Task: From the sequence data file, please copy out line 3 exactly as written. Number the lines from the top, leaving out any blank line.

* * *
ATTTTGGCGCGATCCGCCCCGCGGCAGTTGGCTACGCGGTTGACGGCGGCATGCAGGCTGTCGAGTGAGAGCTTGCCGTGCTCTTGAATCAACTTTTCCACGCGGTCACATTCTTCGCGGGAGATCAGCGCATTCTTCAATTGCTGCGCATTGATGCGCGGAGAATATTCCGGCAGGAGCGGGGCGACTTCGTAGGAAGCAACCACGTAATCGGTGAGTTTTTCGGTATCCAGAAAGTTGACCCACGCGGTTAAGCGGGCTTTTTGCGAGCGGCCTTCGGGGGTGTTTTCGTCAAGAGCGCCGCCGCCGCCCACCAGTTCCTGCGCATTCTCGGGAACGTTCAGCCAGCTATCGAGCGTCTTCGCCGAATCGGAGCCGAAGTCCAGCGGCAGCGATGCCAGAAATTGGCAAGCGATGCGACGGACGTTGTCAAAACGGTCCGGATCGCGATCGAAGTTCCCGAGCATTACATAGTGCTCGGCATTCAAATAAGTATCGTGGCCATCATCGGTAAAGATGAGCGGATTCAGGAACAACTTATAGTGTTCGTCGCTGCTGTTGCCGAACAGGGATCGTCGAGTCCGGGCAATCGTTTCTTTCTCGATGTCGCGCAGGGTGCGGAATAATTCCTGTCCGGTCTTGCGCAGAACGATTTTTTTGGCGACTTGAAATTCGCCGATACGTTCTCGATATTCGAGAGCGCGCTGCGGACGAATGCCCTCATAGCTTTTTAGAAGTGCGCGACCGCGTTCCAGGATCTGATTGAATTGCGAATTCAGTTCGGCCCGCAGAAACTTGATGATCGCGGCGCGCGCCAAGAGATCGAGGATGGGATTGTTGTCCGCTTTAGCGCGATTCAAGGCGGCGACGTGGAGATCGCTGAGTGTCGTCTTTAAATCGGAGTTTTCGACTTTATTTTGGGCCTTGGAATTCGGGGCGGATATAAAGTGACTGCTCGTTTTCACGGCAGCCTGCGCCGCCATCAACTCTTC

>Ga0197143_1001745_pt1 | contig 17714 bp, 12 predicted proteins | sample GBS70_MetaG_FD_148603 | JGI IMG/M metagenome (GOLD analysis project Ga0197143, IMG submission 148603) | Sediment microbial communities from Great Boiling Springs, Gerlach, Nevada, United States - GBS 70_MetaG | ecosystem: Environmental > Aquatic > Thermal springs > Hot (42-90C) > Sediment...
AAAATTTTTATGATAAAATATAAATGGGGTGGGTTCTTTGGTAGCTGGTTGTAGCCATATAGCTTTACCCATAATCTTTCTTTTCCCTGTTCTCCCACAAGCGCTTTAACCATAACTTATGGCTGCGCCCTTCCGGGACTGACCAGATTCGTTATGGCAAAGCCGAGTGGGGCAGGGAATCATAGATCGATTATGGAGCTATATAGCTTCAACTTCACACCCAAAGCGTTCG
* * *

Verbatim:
AAAATTTTTATGATAAAATATAAATGGGGTGGGTTCTTTGGTAGCTGGTTGTAGCCATATAGCTTTACCCATAATCTTTCTTTTCCCTGTTCTCCCACAAGCGCTTTAACCATAACTTATGGCTGCGCCCTTCCGGGACTGACCAGATTCGTTATGGCAAAGCCGAGTGGGGCAGGGAATCATAGATCGATTATGGAGCTATATAGCTTCAACTTCACACCCAAAGCGTTCG